Comment »Posted on Wednesday 10 December 2008 at 9:42 pm by Jacob Aron
In Mathematics

I’m sorry to have two similar stories so close together, but when I saw that the Sun had published a formula for determining if your boobline is too low, I just had to say something.

Apparently, following the dress-popping antics of Britney Spears “scientists, undies experts and mathematicians have been trying to figure out where the decency perimeter lies.” I’ll quote the “result” in full.

The equation is O=NP(20C+B)/75.

To figure out the naughtiness rating (O), you times the number of nipples exposed, from zero to two or expressed as fractions of nipple shown (N) with the percentage of exposed frontal surface area (P).

The sum in brackets is 20 multiplied by the cup size (C), where A cup is one, B is two, C is three and D or above is five.

Add that figure to B, the bust measurement in inches. Then divide your answer by 75. Any score higher than 100 is counted as obscene.

Can anyone spot the immediate problem with the equation? It’s this: if N is zero, then O will be zero, because anything multiplied by zero is zero. In other words, if no nipples are shown then the “naughtiness rating” will always be zero! Hardly scandalising, I think you’ll agree.

What’s worse is the Sun actually demonstrate this in the article, with their example calculation for Britney:

Britney’s tight fitting Roberto Cavalli dress showed off around 70 per cent of her breasts, and experts at Wonderbra think she is a 32D. Without any nipple exposure, Britney’s formula works out as 0x70x(20×5+32)/75 = 123.2.

They’ve clearly multiplied by zero, and yet got a non-zero number! What’s worse, the sub-editor who wrote the headline has substituted the O in the equation for a 0, rendering it completely meaningless. It’s a shame actually, because for once everything in this formula is quantifiable in an non-subjective manner. Don’t get me wrong, it’s a load of rubbish (why multiply the cup size by 20? Why is a score of 100 obscene), but I have to give whoever came up with this formula some small amount of credit for dealing in actual measurements.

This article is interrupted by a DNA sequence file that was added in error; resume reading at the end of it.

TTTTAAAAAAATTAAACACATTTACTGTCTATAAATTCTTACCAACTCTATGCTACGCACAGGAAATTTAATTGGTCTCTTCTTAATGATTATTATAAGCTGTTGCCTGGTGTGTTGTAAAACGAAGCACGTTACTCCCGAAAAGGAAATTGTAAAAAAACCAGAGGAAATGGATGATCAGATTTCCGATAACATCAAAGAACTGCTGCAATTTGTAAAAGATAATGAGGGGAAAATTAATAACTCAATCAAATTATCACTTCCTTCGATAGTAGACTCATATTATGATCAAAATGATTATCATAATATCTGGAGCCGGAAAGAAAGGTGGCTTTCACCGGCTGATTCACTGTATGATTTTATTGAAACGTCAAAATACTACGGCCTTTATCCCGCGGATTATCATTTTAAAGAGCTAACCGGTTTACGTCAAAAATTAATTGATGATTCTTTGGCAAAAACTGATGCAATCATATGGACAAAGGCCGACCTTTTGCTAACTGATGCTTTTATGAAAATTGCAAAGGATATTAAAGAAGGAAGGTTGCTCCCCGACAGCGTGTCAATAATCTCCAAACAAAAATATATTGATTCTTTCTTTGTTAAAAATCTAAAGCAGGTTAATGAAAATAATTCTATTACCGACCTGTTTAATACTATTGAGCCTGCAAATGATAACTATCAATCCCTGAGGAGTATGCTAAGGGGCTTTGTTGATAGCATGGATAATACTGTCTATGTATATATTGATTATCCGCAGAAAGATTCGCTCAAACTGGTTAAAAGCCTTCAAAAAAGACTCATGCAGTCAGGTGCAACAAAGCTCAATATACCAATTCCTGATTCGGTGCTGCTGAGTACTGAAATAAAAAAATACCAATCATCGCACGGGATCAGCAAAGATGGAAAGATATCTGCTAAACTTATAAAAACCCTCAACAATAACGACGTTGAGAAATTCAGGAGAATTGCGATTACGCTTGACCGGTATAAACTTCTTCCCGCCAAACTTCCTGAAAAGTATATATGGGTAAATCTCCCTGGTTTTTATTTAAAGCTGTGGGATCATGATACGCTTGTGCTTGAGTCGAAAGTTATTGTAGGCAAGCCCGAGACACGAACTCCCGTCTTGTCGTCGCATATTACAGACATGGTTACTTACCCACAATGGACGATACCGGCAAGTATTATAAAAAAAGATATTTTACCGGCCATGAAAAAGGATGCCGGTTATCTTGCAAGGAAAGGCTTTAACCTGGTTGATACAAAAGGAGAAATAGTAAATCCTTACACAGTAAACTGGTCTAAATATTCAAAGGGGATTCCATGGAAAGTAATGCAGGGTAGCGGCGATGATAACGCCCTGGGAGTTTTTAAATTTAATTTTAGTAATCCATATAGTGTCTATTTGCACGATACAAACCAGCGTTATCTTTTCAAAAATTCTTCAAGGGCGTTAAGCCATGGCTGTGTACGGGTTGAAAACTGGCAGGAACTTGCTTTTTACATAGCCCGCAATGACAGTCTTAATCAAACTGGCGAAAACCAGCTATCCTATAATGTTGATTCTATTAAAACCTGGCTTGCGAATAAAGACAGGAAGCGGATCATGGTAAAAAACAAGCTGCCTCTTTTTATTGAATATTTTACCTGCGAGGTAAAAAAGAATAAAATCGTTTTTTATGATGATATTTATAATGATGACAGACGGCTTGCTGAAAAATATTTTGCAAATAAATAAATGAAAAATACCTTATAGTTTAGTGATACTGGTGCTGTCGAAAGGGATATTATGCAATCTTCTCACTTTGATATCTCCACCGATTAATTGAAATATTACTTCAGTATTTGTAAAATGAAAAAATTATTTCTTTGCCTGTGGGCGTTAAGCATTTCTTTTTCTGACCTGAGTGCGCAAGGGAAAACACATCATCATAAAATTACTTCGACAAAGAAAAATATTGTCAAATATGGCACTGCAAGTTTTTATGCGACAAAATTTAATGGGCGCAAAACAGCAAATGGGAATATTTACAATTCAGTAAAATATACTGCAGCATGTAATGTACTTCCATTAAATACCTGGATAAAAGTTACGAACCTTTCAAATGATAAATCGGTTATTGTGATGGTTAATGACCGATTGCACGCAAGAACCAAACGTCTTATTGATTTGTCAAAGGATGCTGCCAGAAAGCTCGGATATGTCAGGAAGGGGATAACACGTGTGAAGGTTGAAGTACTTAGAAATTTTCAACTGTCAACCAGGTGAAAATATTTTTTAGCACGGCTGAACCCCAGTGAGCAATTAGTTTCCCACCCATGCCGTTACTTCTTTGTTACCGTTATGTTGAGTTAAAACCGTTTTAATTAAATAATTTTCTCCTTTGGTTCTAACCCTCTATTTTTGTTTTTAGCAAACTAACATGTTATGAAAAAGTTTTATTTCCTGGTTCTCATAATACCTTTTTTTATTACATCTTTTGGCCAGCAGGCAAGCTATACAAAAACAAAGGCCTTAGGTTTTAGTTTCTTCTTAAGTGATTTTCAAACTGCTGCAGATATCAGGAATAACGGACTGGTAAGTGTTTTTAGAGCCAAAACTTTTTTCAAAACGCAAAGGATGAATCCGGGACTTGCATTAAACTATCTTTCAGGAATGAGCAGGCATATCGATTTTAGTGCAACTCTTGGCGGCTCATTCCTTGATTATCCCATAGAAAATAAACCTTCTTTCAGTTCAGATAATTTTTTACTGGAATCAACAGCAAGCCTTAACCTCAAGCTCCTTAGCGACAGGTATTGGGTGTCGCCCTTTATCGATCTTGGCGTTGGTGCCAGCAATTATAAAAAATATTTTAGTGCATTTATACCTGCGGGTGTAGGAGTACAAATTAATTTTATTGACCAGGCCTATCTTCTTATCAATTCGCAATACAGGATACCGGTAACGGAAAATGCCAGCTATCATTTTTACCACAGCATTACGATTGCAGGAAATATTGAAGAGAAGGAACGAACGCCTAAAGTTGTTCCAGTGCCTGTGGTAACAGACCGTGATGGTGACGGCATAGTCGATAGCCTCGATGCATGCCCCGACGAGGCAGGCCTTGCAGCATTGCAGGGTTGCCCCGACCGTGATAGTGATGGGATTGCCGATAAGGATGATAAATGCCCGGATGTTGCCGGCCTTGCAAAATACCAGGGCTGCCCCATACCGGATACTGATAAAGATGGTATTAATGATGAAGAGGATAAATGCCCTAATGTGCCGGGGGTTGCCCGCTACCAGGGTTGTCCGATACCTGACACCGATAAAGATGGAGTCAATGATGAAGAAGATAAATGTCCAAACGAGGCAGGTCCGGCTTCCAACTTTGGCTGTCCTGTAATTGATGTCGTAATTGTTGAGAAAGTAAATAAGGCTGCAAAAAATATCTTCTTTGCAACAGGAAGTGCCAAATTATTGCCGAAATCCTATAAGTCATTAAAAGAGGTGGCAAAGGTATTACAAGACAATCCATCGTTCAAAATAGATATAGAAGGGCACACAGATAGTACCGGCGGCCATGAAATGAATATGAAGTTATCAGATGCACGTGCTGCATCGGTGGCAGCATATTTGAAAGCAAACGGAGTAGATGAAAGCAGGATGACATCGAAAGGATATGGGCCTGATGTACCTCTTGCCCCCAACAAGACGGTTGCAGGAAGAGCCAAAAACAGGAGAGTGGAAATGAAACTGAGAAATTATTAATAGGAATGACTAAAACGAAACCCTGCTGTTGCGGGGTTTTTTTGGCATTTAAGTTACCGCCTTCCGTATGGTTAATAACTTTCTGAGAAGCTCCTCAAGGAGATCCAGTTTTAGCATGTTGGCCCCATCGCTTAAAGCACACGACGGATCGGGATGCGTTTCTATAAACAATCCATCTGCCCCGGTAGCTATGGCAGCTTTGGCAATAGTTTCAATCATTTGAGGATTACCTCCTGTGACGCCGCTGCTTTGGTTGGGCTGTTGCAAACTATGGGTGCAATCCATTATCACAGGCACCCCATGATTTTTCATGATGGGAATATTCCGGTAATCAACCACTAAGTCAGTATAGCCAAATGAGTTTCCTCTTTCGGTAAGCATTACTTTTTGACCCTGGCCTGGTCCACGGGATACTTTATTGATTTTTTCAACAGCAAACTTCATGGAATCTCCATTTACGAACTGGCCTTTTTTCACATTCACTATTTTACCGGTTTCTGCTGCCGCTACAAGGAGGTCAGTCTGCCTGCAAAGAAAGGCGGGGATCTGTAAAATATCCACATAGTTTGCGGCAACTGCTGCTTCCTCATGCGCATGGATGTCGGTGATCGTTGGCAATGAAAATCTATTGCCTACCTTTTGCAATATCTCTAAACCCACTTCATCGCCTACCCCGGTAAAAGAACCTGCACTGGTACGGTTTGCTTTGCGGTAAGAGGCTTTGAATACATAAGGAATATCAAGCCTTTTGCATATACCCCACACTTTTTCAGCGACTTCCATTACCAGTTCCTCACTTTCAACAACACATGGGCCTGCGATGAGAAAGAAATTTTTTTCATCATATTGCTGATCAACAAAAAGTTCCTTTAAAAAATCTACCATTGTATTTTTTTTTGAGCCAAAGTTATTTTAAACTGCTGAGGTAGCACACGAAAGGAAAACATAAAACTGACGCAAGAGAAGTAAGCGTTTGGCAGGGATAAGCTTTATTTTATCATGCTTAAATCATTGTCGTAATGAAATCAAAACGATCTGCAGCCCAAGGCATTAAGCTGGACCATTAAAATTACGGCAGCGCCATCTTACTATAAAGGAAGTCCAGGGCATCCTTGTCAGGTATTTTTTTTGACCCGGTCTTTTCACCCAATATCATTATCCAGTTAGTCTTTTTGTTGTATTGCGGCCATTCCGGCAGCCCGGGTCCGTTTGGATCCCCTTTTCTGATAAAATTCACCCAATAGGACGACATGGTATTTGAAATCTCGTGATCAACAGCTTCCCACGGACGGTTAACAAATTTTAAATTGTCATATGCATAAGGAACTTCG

That’s the other problem actually – who did come up with this? The Sun quote William Hartson, “who holds an MA in Maths from Cambridge University”, and is also the author of “Drunken Goldfish and Other Irrelevant Scientific Research”. Ah, I thought to myself – another book to shill – but no, Drunken Goldfish was published in 1987! I think the Sun may have just gone to Mr Hartson for an “expert” quote. A listing on another book at Amazon indicates that he writes “surreal humour” for the Daily Express. Further on in the article, a spokesperson from Wonderbra is quoted. Maybe they came up with the formula? It’s possible, but I can’t find any information indicating this to be the case.

Really, I’m over-thinking this. The article is little more than an excuse to publish pictures of scantily clad women, under the pretence of evaluating them with the formula. Sex sells papers, as is well documented on Just A Theory with what I like to call the Scarlett Johansson School of Science Reporting. Still, as you should’ve realised by now, I can’t resist a “formula for” story. Thankfully however, my reasons are the exact opposite of the mass media!


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